TroyHack challenged students to solve problems using technology over the course of three days.
The Troy University Computer Science Club’s first Hackathon, TroyHack, took place Jan. 17-19 in Patterson Hall, tasking students interested in technology with a 32-hour time frame to create innovative virtual solutions to problems facing Trojans.
iBlink, a software program designed to translate Morse code from eye movement into technology commands, was created by Bikram Khanal, Neelabh Kshetry, Pradip Dhakal and Bishal Niroula, and won the Best Business Hack first prize.
“We learned machine learning techniques to detect eye vision, learned how to decipher the Morse code and how to work together in a team,” the team’s demo presentation explained.
“It was an amazing experience, especially the first day where a lot of us were bringing out ideas and were brainstorming through the night,” Bishal Niroula said. “We didn’t expect to win the first prize at all. Except Bikram, all of us were new to the subject. He showed us how to do things and lead us every step of the way.”
Hackathons are designed for college-level computer programmers and related software developers to grow in experience and are often funded by software companies like CGI looking to recruit potential employees.
The web program building competition was judged by Travis Clinkscales, a 2017 TROY graduate and CGI consultant, who said the project was “extremely impressive to have done in the time allotted.”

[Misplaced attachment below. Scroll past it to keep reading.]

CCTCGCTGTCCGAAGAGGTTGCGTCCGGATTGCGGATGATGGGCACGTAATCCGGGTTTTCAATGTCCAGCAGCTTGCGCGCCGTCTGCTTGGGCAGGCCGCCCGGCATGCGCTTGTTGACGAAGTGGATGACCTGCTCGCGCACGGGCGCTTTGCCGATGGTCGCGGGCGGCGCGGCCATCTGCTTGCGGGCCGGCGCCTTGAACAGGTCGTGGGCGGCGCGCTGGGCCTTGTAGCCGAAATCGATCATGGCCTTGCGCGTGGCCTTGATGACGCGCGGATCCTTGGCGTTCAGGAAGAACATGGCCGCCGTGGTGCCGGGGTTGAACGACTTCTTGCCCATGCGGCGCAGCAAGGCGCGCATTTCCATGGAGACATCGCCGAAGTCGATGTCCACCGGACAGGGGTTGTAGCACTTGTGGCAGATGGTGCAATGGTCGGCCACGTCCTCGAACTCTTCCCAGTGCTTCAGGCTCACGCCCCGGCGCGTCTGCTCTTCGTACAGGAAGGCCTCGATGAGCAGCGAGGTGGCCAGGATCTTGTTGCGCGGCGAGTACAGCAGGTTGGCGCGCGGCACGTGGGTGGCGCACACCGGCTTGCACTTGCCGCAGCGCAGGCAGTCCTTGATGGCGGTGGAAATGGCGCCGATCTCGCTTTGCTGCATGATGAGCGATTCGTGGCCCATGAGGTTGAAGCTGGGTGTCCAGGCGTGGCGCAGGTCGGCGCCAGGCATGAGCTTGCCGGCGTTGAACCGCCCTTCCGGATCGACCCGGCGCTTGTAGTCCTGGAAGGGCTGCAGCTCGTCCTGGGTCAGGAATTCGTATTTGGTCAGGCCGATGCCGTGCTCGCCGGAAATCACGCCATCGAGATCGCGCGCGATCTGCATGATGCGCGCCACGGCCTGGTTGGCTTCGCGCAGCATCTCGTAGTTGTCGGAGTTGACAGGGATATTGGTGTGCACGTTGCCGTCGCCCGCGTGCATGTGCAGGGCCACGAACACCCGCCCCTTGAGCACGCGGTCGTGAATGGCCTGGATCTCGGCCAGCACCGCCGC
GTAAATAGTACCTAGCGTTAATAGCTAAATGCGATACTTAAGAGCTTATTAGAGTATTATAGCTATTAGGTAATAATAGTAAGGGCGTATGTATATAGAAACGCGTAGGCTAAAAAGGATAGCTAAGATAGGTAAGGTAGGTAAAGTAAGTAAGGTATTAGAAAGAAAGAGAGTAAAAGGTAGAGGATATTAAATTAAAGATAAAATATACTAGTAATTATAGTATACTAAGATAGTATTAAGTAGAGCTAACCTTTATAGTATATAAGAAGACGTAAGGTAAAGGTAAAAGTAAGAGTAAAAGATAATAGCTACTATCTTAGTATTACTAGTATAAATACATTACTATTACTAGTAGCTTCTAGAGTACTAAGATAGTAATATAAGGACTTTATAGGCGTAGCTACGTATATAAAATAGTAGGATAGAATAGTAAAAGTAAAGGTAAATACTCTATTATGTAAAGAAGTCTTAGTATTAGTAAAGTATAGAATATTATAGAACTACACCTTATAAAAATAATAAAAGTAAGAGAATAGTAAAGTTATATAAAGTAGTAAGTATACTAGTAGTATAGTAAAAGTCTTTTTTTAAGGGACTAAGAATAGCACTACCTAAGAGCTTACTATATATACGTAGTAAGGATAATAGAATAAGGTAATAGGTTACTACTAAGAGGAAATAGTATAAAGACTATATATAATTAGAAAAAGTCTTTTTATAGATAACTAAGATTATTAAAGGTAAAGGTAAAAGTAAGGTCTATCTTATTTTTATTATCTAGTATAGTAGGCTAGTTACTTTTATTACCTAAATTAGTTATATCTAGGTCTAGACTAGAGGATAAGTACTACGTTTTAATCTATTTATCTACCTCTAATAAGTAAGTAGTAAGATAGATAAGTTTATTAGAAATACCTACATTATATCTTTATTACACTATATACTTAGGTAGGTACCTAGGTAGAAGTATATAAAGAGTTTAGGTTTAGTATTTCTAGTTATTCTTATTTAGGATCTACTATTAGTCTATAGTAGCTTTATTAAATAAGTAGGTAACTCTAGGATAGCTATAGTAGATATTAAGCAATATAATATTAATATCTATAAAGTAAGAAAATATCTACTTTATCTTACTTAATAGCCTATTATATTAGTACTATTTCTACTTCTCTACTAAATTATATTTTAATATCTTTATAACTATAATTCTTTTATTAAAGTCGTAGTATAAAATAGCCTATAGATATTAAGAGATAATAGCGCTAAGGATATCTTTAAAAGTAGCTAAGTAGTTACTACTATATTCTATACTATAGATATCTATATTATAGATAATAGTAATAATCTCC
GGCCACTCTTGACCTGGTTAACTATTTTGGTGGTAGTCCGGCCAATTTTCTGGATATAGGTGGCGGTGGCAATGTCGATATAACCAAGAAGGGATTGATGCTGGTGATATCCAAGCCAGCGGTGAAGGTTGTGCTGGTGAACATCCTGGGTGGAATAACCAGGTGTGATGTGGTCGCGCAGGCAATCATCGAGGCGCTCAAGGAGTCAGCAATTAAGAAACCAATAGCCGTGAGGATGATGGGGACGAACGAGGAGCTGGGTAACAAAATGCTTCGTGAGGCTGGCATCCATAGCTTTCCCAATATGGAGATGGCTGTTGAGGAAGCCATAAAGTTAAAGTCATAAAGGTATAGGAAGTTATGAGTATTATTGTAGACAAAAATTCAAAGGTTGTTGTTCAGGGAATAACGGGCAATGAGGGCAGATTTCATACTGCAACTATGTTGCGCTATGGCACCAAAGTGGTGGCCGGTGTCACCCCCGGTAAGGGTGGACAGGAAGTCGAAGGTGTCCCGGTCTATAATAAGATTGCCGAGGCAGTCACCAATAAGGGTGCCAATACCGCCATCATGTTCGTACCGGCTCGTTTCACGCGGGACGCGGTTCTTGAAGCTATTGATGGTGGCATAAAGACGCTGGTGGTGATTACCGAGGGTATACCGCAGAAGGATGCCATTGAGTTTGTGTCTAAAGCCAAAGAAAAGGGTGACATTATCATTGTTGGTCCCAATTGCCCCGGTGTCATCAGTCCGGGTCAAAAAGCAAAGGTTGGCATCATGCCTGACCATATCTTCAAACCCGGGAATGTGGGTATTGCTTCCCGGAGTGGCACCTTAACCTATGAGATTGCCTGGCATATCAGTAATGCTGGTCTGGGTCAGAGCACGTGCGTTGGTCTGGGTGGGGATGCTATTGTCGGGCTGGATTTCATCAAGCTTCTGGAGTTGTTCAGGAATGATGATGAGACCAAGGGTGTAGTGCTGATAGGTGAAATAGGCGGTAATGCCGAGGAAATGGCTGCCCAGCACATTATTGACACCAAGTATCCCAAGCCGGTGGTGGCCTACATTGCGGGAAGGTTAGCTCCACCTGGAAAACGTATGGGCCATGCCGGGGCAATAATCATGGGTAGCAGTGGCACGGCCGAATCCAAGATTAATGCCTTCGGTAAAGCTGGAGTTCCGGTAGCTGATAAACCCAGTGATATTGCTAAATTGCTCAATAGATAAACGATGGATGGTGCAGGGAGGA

“TroyHack exceeded my expectations,” Nicolas Homsher, a junior computer science major from Montgomery, said. “I thought that it was a pretty insane idea that TROY could host one, since all I’ve heard about them were how large, expensive and time consuming they were to set up. In the end, the organizers were able to put together something that turned out to be an enjoyable learning experience.”
TroyHack taught students how to engage with one another to problem solve, innovate and sharpen the skills most are studying for their degree.
“I was exposed to new technologies that I had never heard of before, so that was useful,” Niroula said.
“Over the course of the weekend, I learned how to work with a team and incorporate graphics into my projects, two things that I have not done before,” Homsher said. “I was impressed with the results of my team, and am looking forward to future Hackathons, as I now know what to expect.”